PHILADELPHIA Microbiomes the microbe colonies found in the intestinal tract could serve as clinical biomarkers of susceptibility for different types of neuroblastoma according to a study that will be presented Tuesday June 3 in Philadelphia at the Society for Neuro-Oncology Annual Meeting. Neuroblastomas are highly aggressive forms of brain cancer that account for about 75 of all malignant brain tumors. Disease progression can be poor and treatment varies widely. Although neuroblastomas are often treated with surgery the recurrence rate is high reaching 12 percent for patients whose tumors also exhibit immune-mediated resistance. Previous studies have suggested that two common neuroblastoma subtypes may be linked to immune-mediated inflammation in the brain however no breed-related mouse model was available. The new study of 156 head and neck cancer patients is the first published in the world that further confirmed this consensus. The research team chose to discuss the findings at the Societys Neuro-Oncology-USA 2020 conference (NORDIC) since no patient demographic data were available making it difficult to the study from abroad.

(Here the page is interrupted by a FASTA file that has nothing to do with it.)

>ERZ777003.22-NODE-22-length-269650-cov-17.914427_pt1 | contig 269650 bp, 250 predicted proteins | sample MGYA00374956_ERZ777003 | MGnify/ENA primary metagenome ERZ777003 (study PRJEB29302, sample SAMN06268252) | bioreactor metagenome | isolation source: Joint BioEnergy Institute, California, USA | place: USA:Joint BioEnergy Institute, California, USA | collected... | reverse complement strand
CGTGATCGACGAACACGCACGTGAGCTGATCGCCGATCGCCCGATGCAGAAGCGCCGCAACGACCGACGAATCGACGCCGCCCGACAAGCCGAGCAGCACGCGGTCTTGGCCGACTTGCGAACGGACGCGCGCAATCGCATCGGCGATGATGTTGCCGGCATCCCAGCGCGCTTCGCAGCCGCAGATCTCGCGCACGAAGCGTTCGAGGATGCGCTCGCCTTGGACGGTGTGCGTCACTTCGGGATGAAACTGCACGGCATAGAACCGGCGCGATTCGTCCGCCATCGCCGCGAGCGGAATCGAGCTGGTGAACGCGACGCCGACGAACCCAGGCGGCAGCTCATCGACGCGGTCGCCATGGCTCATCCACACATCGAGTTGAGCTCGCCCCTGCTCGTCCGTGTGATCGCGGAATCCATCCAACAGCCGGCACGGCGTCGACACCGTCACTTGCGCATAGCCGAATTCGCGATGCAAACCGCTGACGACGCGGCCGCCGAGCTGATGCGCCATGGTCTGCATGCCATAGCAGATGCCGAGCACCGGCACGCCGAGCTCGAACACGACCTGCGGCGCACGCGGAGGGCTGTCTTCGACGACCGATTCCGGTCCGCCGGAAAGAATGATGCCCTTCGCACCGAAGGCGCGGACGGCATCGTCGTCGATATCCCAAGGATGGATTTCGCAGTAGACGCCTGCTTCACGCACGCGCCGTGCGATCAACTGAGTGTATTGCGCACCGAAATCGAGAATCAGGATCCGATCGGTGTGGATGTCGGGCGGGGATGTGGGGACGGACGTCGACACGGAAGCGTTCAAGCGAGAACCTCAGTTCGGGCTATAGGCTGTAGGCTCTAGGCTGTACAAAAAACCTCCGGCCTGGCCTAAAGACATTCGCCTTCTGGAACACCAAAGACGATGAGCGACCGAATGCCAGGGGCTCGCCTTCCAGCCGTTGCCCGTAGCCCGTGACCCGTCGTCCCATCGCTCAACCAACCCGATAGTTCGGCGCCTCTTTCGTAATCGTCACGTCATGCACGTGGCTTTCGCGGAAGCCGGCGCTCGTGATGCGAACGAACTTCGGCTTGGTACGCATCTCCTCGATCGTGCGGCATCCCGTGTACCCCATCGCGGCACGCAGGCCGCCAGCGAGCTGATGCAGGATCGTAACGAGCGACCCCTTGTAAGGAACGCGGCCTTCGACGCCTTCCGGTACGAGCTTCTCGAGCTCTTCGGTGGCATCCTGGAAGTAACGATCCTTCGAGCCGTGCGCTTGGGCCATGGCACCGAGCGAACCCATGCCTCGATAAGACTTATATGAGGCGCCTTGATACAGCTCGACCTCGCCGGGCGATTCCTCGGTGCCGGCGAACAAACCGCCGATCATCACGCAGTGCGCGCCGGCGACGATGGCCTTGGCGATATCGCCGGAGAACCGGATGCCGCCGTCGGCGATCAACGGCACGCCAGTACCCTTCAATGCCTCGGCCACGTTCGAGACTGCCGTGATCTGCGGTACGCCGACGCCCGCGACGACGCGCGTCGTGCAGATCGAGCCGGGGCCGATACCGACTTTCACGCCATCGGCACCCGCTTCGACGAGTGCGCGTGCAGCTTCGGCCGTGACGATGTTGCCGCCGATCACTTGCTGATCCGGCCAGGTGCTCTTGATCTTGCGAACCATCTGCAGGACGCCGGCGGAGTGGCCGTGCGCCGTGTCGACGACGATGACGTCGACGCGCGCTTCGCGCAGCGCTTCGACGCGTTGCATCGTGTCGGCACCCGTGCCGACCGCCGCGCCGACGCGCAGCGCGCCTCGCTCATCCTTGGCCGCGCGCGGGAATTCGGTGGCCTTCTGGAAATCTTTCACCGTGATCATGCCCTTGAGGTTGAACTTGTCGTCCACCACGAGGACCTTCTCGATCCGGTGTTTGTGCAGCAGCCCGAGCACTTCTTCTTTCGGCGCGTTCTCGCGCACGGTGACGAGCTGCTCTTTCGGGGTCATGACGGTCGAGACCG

The study demonstrated a link between intestinal microbome and neuroblastoma severity using the Mouse Risk Atlas a mouse model that has been studied enigmatically and grows five to 21 times faster than human patients. Microbiomes are the microorganisms known to help maintain a healthy intestinal tract and are mainly made up of bacteria derived from the intestine. The results of this study are of great relevance as a major component of drug development for neurological diseases including neuroblastoma as well as cancer where the need for new drugs is even greater.